• Max your 401(k) or equivalent employee contribution. (In Canada, the closest analogue is the RRSP; see this quick summary on the MoneySmarts blog for the similarities and differences between 401(k)s and RRSPs.)
  • Buy inexpensive, well-diversified mutual funds such as Vanguard Target 20xx funds.
  • Never buy or sell an individual security. The person on the other side of the table knows more than you do about this stuff.
  • Save 20% of your money.
  • Pay your credit card in balance in full every month.
  • Maximize tax-advantaged savings vehicles like Roth, SEP, and 529 accounts.
  • Pay attention to fees. Avoid actively-managed funds.
  • Make financial advisor commit to a fiduciary standard.
  • Promote social insurance programs to help people when things go wrong.

Pound Foolish by Helaine Olen

pound foolishPound Foolish is Helaine Olen’s look into the “myths, contradictions, and outright lies” that have been perpetuated by the personal finance industry, which started as a response to the Great Depression and has since grown to become a juggernaut that sells the illusion of financial security but provides little in the way of actual help. In Pound Foolish, Olen says that there are many myths about spending and saving, including these ones, which I’ve taken from the book’s site:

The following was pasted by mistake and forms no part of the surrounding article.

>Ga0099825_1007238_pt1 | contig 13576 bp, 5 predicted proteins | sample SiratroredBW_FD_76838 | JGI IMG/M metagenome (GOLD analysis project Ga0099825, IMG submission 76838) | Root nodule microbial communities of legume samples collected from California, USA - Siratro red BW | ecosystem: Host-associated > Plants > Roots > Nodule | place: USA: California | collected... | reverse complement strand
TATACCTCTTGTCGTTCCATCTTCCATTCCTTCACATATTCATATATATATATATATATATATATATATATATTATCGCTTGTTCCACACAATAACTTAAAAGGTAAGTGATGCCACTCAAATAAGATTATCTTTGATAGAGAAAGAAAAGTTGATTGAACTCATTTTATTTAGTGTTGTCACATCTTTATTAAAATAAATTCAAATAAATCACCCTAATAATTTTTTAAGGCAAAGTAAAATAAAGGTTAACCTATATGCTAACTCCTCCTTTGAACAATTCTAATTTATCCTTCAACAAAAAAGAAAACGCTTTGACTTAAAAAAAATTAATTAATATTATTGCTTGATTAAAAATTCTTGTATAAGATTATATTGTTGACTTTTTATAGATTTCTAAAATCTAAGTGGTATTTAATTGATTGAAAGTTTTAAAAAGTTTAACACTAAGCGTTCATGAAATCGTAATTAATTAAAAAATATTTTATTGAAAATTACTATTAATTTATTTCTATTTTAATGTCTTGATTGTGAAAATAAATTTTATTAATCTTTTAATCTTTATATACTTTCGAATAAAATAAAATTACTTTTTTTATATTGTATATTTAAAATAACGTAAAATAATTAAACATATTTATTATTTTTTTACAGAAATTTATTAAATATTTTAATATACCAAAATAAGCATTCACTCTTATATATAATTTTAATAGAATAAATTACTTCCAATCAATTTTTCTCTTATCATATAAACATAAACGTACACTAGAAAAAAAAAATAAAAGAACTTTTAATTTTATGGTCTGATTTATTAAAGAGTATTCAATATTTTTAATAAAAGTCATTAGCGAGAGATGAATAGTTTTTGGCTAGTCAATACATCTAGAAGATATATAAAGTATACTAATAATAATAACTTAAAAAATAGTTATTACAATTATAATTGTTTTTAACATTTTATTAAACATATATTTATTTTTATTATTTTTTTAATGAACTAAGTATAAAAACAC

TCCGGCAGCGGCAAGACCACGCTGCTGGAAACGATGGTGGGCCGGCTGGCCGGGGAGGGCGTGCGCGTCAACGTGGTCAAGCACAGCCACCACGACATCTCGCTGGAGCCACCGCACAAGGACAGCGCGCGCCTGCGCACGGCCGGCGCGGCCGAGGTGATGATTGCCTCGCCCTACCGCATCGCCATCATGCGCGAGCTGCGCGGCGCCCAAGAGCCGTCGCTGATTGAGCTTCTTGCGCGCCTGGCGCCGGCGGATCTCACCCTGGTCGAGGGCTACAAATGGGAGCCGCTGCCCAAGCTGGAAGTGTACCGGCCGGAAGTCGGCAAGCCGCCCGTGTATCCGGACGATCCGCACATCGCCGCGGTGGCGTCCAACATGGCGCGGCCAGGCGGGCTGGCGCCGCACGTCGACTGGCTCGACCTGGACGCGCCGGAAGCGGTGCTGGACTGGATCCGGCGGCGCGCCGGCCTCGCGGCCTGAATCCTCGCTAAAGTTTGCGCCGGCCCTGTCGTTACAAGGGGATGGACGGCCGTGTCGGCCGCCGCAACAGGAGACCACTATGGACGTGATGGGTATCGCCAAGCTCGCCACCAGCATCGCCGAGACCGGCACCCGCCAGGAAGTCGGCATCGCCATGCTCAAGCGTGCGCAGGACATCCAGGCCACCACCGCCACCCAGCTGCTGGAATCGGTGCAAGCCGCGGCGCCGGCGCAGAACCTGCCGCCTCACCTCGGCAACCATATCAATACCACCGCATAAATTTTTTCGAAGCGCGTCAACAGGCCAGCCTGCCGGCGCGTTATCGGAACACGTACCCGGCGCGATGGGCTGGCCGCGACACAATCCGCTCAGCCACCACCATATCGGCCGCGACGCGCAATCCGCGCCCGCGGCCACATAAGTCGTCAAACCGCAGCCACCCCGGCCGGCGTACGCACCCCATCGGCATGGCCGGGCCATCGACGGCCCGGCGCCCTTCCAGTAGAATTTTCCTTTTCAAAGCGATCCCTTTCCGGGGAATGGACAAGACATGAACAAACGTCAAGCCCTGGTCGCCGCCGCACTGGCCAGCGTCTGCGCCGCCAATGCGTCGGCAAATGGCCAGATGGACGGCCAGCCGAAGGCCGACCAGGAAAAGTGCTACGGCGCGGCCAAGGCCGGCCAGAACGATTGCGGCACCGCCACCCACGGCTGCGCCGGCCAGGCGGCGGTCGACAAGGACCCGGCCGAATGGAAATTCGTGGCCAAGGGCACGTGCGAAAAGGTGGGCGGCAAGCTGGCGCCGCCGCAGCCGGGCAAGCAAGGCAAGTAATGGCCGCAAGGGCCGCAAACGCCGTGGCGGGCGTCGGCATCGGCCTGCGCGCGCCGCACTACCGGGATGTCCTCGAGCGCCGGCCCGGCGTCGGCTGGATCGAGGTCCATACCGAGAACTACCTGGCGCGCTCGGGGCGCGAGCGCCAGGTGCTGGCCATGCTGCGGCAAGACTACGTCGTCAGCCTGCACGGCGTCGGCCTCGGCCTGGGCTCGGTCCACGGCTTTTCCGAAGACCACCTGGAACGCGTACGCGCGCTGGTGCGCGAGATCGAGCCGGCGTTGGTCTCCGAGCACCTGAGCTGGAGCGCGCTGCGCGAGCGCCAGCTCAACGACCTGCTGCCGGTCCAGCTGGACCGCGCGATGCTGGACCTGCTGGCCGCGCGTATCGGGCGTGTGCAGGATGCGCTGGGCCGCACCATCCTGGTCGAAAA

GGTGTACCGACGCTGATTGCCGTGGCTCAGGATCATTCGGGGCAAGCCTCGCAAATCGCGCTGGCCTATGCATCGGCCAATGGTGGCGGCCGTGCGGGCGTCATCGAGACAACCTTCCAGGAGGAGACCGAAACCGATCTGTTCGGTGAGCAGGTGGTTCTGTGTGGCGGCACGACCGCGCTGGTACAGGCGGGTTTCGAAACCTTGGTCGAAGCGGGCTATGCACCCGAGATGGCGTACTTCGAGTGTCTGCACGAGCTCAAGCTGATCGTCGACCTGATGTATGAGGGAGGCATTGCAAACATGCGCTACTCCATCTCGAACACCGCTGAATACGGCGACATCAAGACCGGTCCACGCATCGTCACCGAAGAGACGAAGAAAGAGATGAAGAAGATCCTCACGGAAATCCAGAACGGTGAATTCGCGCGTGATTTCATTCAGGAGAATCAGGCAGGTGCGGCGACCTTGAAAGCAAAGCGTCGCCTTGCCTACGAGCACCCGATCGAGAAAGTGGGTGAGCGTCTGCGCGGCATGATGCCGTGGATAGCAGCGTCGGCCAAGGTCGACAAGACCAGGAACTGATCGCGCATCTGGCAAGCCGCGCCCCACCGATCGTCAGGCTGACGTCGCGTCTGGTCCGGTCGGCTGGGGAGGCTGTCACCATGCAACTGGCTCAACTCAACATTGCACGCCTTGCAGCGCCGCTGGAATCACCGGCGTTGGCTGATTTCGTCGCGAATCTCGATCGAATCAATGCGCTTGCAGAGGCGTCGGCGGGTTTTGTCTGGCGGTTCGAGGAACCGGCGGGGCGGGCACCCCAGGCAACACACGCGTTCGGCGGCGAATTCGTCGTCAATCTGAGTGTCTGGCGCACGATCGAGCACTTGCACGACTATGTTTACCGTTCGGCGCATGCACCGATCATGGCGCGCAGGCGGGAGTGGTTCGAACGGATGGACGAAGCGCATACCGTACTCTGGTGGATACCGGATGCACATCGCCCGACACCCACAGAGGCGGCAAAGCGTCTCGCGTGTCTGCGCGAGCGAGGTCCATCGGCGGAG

• Small pleasures can bankrupt you: Gurus popular­ized the idea that cutting out lattes and other small expenditures could make us millionaires. But reduc­ing our caffeine consumption will not offset our biggest expenses: housing, education, health care, and retirement.
  • Disciplined investing will make you rich: Gurus also love to show how steady investing can turn modest savings into a huge nest egg at retirement. But these calculations assume a healthy market and a lifetime without any setbacks—two conditions that have no connection to the real world.
  • Women need extra help managing money: Product pushers often target women, whose alleged financial ignorance supposedly leaves them especially at risk. In reality, women and men are both terrible at han­dling finances.
  • Financial literacy classes will prevent future eco­nomic crises: Experts like to claim mandatory sessions on personal finance in school will cure many of our money ills. Not only is there little evidence this is true, the entire movement is largely funded and promoted by the financial services sector.

“Most of the financial advice published and dished out by the truckload is useless,” Olen writes, saying that it’s “oblivious to the messiness of the human condition.”

A former personal financial columnist for the Los Angeles Times herself, she says that most advice fails to factor in matters such as job loss, long bouts of unemployment (who are often caught in a vicious circle because employers don’t want to hire long-term unemployed), medical bankruptcy (which accounts for the majority of personal bankruptcies in the US), and high-interest debt. Many employers think of employees purely as costs…

…and believe that it’s a law of capitalism to pay their employees as little as possible. When people manage to save, their savings gets outclassed by the stagnation or drop in housing prices and interest rates, and other economic events well beyond their control. Even the good advice that comes out means little when you have little savings.